All this is assuming you have the max gain you can in the first place (good antenna, up as high as possible).

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#10 OFFLINE   Stewart Vernon

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Posted 14 December 2010 - 09:43 PM

Yeah, that's the tricky thing about amplifiers...

They amplify noise AND many also introduce new noise as well.

So back to my earlier post...

When your digital tuner indicates a high signal... it could be:

A. Strong signal, with noise

or

B. Weak signal, but free of noise

Both scenarios result in high signal-to-noise ratios and a good signal BUT each responds differently to a splitter and amplifier.

Scenario A, when amplified, can result in poor signal because the noise is also amplified... whereas Scenario B can result in stronger signal because there was no noise to be amplified.

Splitting Scenario A might still work because the signal was strong and you are splitting the noise as well as the signal, thus having the same signal-to-noise ratio after the split... whereas Scenario B is noise-free BUT when split might result in a signal that is not strong enough.

For ideal reception you want both a strong AND a clean signal... which can be hard to do especially across the whole spectrum of OTA channels in your area. You sometimes have to settle for a best-case configuration that gets the most channels OR optimize for your favorites.

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#11 OFFLINE   jwciv

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Posted 15 December 2010 - 09:53 AM

thanks everyone for the input. I'm going to start by ensuring I'm aimed correctly and getting the best signal I can, then figure out if I need a pre-amp or an amp. I have a feeling I'll end up returning the RCA amplifier and go with a pre-amp or amp that is commonly recommended on these forums, probably something from solid signal.

Besides my AM21, is there a better device to use for checking signal, or would I be talking about spending $300 for something like a birdog sat signal meter?
My Sharp Aquos also has a meter, but I'd guess that is about as useful as the AM21.

Edited by jwciv, 15 December 2010 - 05:00 PM.
too many typos


#12 OFFLINE   Scott in FL

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Posted 16 December 2010 - 03:36 AM

Yeah, that's the tricky thing about amplifiers...

They amplify noise AND many also introduce new noise as well.


All amplifiers introduce noise. There is no such thing as a noise free amplifier. Good pre-amplifiers have a low noise figure.

When you add 3.5 dB of attenuation before the front end of a tuner, you degrade the tuner's noise figure by 3.5 dB. Coax has loss too, which also degrades the tuner's noise figure by the amount of the attenuation. My guess is the splitter's 3.5 dB of attenuation degraded the system noise figure enough to drop the carrier-to-noise below the receiver's threshold.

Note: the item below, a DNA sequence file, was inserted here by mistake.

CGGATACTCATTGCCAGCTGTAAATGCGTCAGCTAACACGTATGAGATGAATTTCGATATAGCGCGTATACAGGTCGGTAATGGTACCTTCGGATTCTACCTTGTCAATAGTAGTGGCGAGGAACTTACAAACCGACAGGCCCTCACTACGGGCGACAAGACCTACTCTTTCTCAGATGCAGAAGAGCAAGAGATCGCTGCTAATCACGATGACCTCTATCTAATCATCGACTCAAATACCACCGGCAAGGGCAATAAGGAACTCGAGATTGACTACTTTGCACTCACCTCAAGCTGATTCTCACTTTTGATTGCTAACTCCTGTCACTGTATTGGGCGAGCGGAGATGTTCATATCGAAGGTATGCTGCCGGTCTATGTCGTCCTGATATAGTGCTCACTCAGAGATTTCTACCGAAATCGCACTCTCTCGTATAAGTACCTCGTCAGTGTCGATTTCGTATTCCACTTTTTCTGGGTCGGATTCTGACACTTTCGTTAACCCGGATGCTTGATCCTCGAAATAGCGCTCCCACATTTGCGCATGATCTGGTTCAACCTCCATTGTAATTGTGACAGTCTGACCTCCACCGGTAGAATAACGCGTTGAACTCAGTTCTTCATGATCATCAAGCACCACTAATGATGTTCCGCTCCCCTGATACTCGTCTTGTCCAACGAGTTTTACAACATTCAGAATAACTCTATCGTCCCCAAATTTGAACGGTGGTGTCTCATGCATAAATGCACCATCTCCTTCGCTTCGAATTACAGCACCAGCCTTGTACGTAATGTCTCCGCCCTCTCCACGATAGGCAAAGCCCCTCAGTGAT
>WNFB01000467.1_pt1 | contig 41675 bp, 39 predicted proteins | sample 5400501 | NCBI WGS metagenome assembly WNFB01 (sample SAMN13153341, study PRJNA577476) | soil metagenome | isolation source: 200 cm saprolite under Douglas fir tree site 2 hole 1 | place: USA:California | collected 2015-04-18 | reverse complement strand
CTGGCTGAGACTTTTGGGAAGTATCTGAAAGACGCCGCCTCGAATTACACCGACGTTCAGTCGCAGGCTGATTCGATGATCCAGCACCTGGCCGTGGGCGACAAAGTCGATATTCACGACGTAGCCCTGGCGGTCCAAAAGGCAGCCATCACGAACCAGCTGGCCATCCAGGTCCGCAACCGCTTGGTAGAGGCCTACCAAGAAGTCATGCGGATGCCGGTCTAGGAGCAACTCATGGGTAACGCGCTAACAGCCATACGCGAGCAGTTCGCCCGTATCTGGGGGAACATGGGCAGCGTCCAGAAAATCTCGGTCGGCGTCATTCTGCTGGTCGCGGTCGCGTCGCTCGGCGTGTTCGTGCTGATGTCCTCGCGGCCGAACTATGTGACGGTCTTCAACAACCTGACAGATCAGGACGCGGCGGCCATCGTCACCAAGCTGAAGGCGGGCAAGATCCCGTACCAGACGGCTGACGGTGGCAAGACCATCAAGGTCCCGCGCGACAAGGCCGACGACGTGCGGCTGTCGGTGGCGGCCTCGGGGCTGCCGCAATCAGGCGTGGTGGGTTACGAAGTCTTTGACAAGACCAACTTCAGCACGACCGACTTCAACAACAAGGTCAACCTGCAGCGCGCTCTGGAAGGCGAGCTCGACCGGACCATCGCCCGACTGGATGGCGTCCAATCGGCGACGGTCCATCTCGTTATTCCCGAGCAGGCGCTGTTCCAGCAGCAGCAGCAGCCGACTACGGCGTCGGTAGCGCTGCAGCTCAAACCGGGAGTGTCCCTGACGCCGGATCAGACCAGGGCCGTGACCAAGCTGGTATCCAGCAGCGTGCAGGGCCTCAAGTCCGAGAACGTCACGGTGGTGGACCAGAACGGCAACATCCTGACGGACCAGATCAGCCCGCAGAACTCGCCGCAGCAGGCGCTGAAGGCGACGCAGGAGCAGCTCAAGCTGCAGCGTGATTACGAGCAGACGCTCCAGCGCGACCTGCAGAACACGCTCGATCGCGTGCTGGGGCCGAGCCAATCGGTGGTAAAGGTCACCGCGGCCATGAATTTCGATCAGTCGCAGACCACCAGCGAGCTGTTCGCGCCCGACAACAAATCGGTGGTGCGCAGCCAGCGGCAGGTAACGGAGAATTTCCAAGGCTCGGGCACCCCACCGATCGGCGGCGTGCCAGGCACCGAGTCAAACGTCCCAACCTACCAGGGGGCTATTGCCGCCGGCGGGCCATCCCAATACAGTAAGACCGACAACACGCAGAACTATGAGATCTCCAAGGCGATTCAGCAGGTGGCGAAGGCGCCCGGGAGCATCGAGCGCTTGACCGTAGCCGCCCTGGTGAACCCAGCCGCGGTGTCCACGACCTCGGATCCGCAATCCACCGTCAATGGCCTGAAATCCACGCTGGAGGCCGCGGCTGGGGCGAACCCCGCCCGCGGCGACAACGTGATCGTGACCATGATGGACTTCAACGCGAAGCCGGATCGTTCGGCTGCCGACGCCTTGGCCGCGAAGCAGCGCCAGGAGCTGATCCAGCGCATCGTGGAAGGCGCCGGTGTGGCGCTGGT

Bottom line: You need a good quality, low noise pre-amp as others have recommended at the antenna (or at least before the splitter). Channel Master is an excellent choice.

By amplifying at the antenna, where the signal is strongest compared to the noise floor of the pre-amp, you achieve the maximum carrier-to-noise ratio. Coax and splitter attenuation after the pre-amp will attenuate the carrier and noise equally, but if the pre-amp's gain is adequate to overcome the coax and splitter loss, the signal at the input of the tuner will be high enough compared to the tuner's noise floor.

The amplifier's gain should only be high enough to make up for the loss between it and the tuner (which is comprised of the coax loss and splitter loss). And the pre-amp should have a low noise figure.

Finally, you don't want to overload the pre-amp's front end, so you must consider how close you are to transmitters. All of the signals that pass through a pre-amp add together and must be considered (TV, FM, UHF radio, etc.).

Edited by Scott in FL, 16 December 2010 - 03:45 AM.


#13 OFFLINE   jwciv

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Posted 20 December 2010 - 10:58 AM

turns out the amp in my Terk HDTVo is bad and I need to replace the antenna. When it was working, I was able to have a splitter in place and get all the channels I wanted (NBD, CBS, ABC, FOX) with a signal range of 70%-100% depending on the channel, so whatever the spec are on the Terk HDTVo, they seem to be adequate. However, based on all that I have read, Terk is not the best and I'd like to go with something else, here's my details:

zip: 01863
antenna mounted inside attic, approx 30' off the ground
info from antennaweb (could not get this to format all that well):

DTV Antenna Type Call Sign Channel Network City, State Live Date Compass Heading Miles From RF Channel
* yellow uhf WNEU-DT 34.1 TEL MERRIMACK, NH 352° 26.0 34
* yellow uhf WUNI-DT 27.1 UNI WORCESTER, MA 234° 26.8 29
* yellow uhf WZMY-DT 50.1 MNT DERRY, NH 12° 6.7 35
* green vhf WMUR-DT 9.1 ABC MANCHESTER, NH 352° 26.0 9
* red uhf WBZ-DT 4.1 CBS BOSTON, MA 176° 23.9 30
* red uhf WUTF-DT 66.1 TFA MARLBOROUGH, MA 212° 18.4 27
* red uhf WBPX-DT 68.1 ION BOSTON, MA 175° 24.7 32
* red uhf WGBH-DT 2.1 PBS BOSTON, MA 176° 23.9 19
* red uhf WCVB-DT 5.1 ABC BOSTON, MA 176° 23.9 20
* red uhf WMFP-DT 62.1 SAH LAWRENCE, MA 175° 24.3 18
red uhf W28CM 28 FMN NASHUA, NH 342° 7.0 28
blue uhf W33AK 33 FMN NASHUA, NH 350° 9.4 33
blue uhf WTMU-LP 32 TEL BOSTON, MA 157° 25.4 32
* blue uhf WHDH-DT 7.1 NBC BOSTON, MA 174° 24.2 42
* blue uhf WLVI-DT 56.1 CW CAMBRIDGE, MA 175° 24.7 41
* blue uhf WSBK-DT 38.1 IND BOSTON, MA 176° 23.9 39
* blue uhf WYDN-DT 47.1 DAY WORCESTER, MA 176° 23.9 47
* blue uhf WGBX-DT 44.1 PBS BOSTON, MA 176° 23.9 43
* blue uhf WFXT-DT 25.1 FOX BOSTON, MA 175° 24.7 31
* violet vhf WENH-DT 11.1 PBS DURHAM, NH 29° 38.2 11
* violet uhf WPXG-DT 21.1 ION CONCORD, NH 20° 37.8 33


looking for 4.1, 5.1, 7.1, 25.1 (highlighted in red). The worst case channel is FOX 25.1, blue antenna, I interpret that as medium directional with pre-amp, would appreciate advice on antenna models.
thanks!